Kurdish political parties said they plan to jointly hold this year’s Newroz festivals in Kirkuk, which will also include the lighting of a bonfire on the historic citadel of Kirkuk.
In a joint statement, representatives of a number of Kurdish political parties emphasized that they have decided to hold “the commemoration of the chemical bombardment of Halabja, the Kurdish uprising anniversaries and Newroz festivals collaboratively.”
“We intend to light the traditional bonfire at Kirkuk Citadel on March 20th. In fact there are some details that need to be discussed prior to that day including whether we will raise the Kurdistan Region flag or not”, according to the joint statement.
For Kurds, sorrow and joy lie very close together in March
For Kurds, sorrow and joy lie very close together in this month. On March 16, 1988 the former Ba’ath regime bombarded the Kurdish town of Halabja with chemical weapons, killing more than 5 thousand people.
Meanwhile, Kurds on March 20, celebrate the eve Nawroz, the Kurdish new year wearing colourful traditional clothes and lighting bonfires across the region. The same day coincides with an important event in the history of Kurds, when the Kurdish Peshmarga forces took control over Kirkuk.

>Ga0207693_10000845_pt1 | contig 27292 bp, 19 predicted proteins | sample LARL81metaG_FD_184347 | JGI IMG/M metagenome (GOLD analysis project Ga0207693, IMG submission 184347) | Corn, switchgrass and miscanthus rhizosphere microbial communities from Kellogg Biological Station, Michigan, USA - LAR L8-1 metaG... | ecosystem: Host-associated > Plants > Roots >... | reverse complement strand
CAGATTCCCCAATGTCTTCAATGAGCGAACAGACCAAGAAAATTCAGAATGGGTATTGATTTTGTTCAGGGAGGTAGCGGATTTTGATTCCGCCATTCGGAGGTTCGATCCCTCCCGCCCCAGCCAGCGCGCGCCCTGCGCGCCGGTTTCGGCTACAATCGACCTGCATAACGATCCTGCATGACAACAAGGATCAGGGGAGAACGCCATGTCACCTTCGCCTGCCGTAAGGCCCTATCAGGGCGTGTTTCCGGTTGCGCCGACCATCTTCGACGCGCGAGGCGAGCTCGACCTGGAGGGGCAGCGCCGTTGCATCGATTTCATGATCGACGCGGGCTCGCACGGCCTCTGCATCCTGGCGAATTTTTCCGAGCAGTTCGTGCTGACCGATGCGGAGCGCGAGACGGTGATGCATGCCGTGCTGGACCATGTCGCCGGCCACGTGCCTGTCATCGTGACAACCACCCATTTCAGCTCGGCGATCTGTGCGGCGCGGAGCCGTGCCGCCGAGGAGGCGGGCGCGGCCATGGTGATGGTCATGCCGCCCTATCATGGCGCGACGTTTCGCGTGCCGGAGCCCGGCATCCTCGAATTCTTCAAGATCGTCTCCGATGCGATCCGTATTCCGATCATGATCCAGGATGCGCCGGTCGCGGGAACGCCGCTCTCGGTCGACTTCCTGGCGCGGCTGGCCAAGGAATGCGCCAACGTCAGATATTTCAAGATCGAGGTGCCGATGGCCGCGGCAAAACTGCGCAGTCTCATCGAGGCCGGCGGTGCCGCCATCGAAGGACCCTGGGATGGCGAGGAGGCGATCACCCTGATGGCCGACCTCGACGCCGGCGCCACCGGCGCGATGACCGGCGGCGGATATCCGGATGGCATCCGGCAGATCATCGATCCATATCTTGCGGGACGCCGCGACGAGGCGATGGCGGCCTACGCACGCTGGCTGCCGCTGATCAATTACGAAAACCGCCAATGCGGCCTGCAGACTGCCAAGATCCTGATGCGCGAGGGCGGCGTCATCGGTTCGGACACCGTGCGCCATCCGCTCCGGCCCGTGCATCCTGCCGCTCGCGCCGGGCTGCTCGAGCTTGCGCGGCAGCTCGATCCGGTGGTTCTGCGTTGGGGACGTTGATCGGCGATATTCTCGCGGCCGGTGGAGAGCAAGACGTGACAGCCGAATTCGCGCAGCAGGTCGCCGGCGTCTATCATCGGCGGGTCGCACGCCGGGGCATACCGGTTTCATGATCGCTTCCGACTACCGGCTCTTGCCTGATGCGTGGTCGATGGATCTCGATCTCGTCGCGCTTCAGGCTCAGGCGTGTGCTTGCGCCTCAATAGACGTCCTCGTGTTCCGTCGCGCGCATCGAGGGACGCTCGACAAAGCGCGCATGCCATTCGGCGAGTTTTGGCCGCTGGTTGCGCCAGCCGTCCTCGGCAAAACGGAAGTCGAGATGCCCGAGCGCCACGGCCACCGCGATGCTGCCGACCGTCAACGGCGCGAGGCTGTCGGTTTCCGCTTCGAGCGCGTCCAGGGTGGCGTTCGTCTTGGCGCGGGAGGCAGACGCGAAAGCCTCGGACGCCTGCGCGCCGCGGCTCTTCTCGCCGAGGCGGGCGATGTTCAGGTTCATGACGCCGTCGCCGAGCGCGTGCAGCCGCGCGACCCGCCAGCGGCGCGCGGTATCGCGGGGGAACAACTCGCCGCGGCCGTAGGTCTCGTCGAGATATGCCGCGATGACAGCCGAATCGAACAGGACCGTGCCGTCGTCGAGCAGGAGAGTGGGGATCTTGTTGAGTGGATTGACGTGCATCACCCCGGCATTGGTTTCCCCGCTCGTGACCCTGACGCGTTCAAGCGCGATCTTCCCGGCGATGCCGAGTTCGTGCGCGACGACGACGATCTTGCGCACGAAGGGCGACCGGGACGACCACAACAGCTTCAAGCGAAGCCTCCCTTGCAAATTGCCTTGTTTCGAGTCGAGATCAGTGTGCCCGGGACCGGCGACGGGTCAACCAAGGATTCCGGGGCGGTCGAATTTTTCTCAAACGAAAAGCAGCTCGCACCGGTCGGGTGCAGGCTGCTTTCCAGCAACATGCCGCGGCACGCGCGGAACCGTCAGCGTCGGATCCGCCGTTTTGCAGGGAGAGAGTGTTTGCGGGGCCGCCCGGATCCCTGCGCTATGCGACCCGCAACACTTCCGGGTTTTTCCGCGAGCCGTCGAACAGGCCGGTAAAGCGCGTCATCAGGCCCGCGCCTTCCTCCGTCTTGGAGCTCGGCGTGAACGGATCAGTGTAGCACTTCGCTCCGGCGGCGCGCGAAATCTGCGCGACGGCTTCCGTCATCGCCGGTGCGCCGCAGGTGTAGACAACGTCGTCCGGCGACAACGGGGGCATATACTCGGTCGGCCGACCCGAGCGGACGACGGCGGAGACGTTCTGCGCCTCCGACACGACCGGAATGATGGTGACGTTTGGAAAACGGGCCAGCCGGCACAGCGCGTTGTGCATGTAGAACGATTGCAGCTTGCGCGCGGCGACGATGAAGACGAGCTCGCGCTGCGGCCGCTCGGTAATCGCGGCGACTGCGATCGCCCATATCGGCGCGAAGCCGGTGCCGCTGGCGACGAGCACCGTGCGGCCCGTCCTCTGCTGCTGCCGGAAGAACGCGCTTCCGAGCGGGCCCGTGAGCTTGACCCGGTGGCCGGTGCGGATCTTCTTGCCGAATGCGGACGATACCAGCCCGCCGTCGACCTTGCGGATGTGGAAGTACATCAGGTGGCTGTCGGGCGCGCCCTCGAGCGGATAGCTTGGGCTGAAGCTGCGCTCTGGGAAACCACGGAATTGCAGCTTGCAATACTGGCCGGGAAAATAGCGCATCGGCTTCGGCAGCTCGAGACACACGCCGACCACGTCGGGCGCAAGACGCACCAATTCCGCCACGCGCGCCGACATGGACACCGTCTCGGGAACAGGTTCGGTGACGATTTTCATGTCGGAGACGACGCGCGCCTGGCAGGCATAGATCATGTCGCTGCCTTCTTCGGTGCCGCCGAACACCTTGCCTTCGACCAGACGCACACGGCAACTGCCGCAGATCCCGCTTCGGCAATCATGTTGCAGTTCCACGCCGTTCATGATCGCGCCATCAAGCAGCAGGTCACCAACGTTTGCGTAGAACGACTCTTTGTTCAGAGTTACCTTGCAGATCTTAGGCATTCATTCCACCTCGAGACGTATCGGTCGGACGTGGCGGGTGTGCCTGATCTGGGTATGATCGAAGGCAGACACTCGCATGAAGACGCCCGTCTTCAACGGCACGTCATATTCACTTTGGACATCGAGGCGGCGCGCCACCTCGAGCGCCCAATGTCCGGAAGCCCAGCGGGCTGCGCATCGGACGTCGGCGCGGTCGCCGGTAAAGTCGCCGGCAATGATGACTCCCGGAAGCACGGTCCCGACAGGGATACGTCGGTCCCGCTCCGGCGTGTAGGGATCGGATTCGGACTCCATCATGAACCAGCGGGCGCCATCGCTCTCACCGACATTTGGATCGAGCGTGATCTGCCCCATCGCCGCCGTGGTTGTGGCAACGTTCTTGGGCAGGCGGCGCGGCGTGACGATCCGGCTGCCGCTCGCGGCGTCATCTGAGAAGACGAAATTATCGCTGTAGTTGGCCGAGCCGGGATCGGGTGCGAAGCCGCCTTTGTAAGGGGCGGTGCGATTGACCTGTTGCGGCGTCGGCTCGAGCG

Jangi Izzaddin, member of the PUK organizational center in Kirkuk and also a member of the organizing committee of March events speaking to KirkukNow said, “The committee has been formed by Kurdish political parties. It is unclear how the Nawroz celebrations will be held, but certainly they will be held at Kirkuk Citadel.”
Yada Ahmed, a shop owner in Kirkuk’s Failaq neighborhood said he was still concerned, particularly after a security force stormed his shop last week and “seized all the kites with Kurdistan Region flag paintings”, as he claimed. “They told me I should never sell such kites because they are banned”, said Yada.
He couldn’t hide his tears as he said, “I am not sad because they took the kites, but because Kurds has no authority to fly a flag.”
According to sources, many shop owners in the same neighborhood were told not to sell Kites carrying Kurdish flag paintings.
However things were normal in Rahimawa neighborhood, as children were seen flying these controversial kites.